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Business News/ News / China’s Teetering Local Debt Mountain

China’s Teetering Local Debt Mountain


After a decade of kicking the can down the road, the problem has become impossible to ignore. Beijing might soon have no choice but to bail out cities and provinces.

A high-speed road is under construction in Anyang, central China. Premium
A high-speed road is under construction in Anyang, central China.

After a decade of kicking the can down the road, China’s local government debt problem has become impossible to ignore. How adroitly Beijing acts to address it could make or break China’s financial system over the next several years—and the economy’s trajectory as a whole.

China’s city governments have long been burdened with heavy debt—a consequence, in part, of a fiscal system that allocates most tax revenue to Beijing but leaves the bulk of expenditures, outside of defense, to cities and provinces.

But recently the debt pains of local governments have gotten noticeably more acute.

In May, the finance bureau of Guiyang, the capital of the far western province of Guizhou, admitted that it had “basically exhausted" measures to defuse debt risks itself. In September, Inner Mongolia announced that it would issue 66 billion yuan, equivalent to about $9 billion, of “special refinancing bonds" to help repay higher-interest debt issued before 2018.

The International Monetary Fund projected in February that China’s local government debt burden, as a percentage of gross domestic product, will rise 9 percentage points this year. In 2022, that rise was just 5 points. In 2021, it was 2.

Much of that debt has been issued off official balance sheets, at high interest rates, through “local government financing vehicles," or LGFVs: corporate fundraising platforms controlled by local authorities.

But banks and households—the latter through purchases of retail wealth-management products backed by LGFV bonds—are key creditors. That creates clear financial and political risks if too much debt goes bad.

Why has the long-festering problem finally come to a head now?

One reason is that two important sources of local government revenue—taxes and land sales for property development—took a big hit in 2022, even as expenditures to fight the Covid-19 pandemic were rising sharply.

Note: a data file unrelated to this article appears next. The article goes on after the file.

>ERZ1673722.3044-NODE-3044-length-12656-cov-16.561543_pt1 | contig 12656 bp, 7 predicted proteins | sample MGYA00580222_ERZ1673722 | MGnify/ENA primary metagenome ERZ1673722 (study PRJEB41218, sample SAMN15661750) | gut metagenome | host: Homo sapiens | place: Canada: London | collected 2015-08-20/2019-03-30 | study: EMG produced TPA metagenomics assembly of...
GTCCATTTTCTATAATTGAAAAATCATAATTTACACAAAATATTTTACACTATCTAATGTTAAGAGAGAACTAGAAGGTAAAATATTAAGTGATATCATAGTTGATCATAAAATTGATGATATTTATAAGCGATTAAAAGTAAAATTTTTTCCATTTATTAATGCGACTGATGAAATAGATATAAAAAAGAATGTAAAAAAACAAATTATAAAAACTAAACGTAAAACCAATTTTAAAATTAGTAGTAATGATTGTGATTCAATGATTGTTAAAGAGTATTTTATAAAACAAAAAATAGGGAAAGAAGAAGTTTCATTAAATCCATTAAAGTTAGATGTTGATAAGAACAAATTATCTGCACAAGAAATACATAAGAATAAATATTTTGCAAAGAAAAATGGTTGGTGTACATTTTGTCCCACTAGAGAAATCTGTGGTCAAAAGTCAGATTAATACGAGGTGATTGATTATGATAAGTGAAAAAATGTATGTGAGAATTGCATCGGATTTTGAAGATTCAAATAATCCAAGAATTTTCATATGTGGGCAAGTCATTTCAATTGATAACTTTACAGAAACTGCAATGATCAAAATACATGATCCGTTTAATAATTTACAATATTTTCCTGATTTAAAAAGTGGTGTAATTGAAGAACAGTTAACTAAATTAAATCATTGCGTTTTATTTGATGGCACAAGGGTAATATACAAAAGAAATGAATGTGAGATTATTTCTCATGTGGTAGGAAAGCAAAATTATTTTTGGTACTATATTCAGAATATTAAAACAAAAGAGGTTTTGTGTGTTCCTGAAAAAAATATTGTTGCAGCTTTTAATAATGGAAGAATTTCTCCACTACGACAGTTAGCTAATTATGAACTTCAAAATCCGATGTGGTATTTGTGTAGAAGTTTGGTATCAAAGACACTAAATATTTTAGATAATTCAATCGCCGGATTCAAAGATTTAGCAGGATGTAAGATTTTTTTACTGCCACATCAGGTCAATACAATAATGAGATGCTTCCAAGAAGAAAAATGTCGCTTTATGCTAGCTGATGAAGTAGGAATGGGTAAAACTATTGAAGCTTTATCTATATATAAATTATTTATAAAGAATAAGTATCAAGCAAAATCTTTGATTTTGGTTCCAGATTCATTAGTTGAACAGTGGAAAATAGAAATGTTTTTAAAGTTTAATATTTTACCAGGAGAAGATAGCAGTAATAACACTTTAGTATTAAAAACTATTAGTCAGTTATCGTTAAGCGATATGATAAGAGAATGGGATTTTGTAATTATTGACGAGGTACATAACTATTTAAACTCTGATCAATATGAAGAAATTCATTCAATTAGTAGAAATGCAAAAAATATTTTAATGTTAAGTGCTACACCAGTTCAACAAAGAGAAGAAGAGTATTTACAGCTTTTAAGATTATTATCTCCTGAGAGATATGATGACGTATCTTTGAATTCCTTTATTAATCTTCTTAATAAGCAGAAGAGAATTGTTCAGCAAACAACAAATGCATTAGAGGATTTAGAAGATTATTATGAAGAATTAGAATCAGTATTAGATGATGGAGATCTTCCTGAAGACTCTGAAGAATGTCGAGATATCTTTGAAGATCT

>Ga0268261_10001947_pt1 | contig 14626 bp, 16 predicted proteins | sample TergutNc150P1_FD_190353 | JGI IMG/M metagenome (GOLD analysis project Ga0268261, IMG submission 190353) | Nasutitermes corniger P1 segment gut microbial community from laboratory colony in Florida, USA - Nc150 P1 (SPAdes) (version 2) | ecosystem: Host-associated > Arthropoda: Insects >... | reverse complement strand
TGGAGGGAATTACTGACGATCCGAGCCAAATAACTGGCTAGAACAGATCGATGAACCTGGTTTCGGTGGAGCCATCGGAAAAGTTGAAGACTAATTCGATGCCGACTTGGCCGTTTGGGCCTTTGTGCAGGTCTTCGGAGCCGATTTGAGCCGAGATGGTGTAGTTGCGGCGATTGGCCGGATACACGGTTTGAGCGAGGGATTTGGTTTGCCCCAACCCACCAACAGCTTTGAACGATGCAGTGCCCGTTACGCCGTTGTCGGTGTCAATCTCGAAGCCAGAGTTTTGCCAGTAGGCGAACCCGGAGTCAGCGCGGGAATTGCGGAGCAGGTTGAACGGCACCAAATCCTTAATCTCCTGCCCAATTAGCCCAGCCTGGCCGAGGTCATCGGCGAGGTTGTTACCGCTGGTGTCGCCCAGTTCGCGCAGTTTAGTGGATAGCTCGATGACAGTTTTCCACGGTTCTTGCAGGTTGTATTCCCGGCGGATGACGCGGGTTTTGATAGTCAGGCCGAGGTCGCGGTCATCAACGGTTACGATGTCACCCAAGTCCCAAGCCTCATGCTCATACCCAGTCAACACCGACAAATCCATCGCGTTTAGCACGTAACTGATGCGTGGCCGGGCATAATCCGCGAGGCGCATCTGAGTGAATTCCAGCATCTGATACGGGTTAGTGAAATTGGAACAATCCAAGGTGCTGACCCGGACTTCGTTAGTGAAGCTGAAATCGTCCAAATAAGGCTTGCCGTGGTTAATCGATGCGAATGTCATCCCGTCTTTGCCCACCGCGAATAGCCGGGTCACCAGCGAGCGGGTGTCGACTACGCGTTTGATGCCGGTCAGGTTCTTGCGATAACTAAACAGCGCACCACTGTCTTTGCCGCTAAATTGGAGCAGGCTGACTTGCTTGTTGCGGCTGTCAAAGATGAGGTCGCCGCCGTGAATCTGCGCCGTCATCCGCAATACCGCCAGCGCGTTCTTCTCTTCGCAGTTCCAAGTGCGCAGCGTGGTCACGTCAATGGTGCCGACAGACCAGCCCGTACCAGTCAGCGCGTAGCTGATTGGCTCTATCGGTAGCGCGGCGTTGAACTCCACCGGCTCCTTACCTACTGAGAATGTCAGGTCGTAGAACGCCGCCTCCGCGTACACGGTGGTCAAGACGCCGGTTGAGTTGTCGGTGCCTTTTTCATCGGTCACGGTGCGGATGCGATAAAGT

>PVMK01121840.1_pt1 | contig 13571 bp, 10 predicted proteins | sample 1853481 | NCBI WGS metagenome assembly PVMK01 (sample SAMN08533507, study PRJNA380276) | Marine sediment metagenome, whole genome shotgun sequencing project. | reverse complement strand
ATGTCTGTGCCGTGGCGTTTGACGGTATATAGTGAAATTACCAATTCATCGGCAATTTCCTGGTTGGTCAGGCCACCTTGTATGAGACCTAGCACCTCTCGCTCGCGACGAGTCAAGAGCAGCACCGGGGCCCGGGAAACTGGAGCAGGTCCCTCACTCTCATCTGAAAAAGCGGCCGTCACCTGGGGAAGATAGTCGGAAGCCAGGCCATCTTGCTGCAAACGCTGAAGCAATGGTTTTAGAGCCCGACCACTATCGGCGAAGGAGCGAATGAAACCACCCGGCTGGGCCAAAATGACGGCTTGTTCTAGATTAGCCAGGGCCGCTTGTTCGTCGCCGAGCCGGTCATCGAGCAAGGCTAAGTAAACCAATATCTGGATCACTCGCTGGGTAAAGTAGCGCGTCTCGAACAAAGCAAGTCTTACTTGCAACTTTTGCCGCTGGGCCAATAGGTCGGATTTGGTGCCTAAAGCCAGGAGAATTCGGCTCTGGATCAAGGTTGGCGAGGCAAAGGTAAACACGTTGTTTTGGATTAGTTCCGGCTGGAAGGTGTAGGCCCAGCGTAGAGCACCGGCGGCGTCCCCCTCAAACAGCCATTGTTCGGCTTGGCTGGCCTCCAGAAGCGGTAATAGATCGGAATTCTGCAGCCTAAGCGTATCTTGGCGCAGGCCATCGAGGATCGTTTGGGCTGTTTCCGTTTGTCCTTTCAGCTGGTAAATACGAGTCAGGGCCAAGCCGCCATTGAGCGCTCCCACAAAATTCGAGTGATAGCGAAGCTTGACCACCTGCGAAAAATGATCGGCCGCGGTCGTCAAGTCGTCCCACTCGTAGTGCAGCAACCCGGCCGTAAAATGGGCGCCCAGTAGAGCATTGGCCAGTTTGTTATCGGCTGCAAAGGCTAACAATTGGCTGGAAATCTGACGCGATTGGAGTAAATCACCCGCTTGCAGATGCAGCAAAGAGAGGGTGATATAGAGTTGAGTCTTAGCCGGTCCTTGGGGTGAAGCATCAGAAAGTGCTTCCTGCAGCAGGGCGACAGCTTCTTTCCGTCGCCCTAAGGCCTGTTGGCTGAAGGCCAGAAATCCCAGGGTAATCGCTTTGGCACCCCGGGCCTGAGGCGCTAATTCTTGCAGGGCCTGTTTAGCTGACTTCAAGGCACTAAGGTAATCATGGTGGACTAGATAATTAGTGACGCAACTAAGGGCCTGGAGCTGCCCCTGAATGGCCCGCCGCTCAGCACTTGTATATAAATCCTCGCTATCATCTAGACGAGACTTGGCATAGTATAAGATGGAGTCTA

Property and land sales—the latter about a quarter of local government revenue—look unlikely to fully recover soon. That could leave city governments with a permanent hole in their budgets.

China’s problems are also, ironically, in part a consequence of the previous crackdown on “shadow banking" in 2018, which starved financially stressed LGFVs of another funding source besides banks and the bond market.

Since 2018, yields on many higher-rated LGFV bonds have trended downward. But lower-rated debt has remained very expensive to issue, as doubts have grown about LGFV creditworthiness and alternative funding sources such as shadow banking have dried up.

At the same time, investment returns on many local government projects have fallen sharply, thanks to years of overbuilding. Return on assets in the power and heat supply sector, for example, fell from around 4% in 2015 to just 1.5% in 2022, figures from data provider CEIC show.

Falling returns, high legacy interest costs and deeply depressed land sales add up to a toxic mix for local governments. But there are some reasons for optimism too.

For one, while the debt problem is widespread and worsening, acute financial distress still appears to be concentrated in less-wealthy inland provinces, which typically have lower debt burdens in absolute terms. A list of the top 10 most financially distressed Chinese cities compiled by consulting firm Rhodium Group in mid-2023 was, with a few exceptions such as the megacity of Tianjin, dominated by cities in China’s north and west such as Lanzhou and Kunming.

There are also some tried-and-true strategies the central government can employ to tackle the problem.

Beijing can green-light local governments to swap much more of their off-balance-sheet, high-interest LGFV debt into official provincial debt—which is lower-interest because investors assume that provincial debt is ultimately backed by Beijing.

A similar program kicked off in 2015 helped local authorities refinance trillions of yuan of high-interest debt. Many more debt-swap announcements such as Inner Mongolia’s are likely soon: On Monday, the provinces of Liaoning, Yunnan and Guangxi, as well as the province-level city Chongqing, announced debt-swap plans totaling nearly 190 billion yuan.

Local authorities can also lean on local banks to refinance high-interest LGFV bond debt as low-interest bank debt—or roll over existing loans.

Both options have downsides. LGFV debt adds up to at least 11% of Chinese banks’ loan books, according to consulting firm Gavekal Dragonomics. Writing off or rolling over a significant chunk of that debt will be a big hit to profitability and balance sheets—at a time when net interest margins are already near record lows. And swapping much more LGFV debt into provincial debt creates problems too: moral hazard and, potentially, higher borrowing costs for Beijing over the long run as it assumes more direct risk for localities’ spending habits.

But ultimately, Beijing doesn’t have much of a choice. When land sales have weakened dramatically in the past, governments have often plugged the gap with LGFVs—especially since 2016. LGFV bond issuance has already begun rebounding in recent months as financial conditions have eased and the property market has slumped again. But this time, markets might not be able to absorb another big wave of issuance.

Meanwhile, reports of unpaid local government workers won’t do much to reassure already thrifty households. The time for can-kicking is done.

Write to Nathaniel Taplin at

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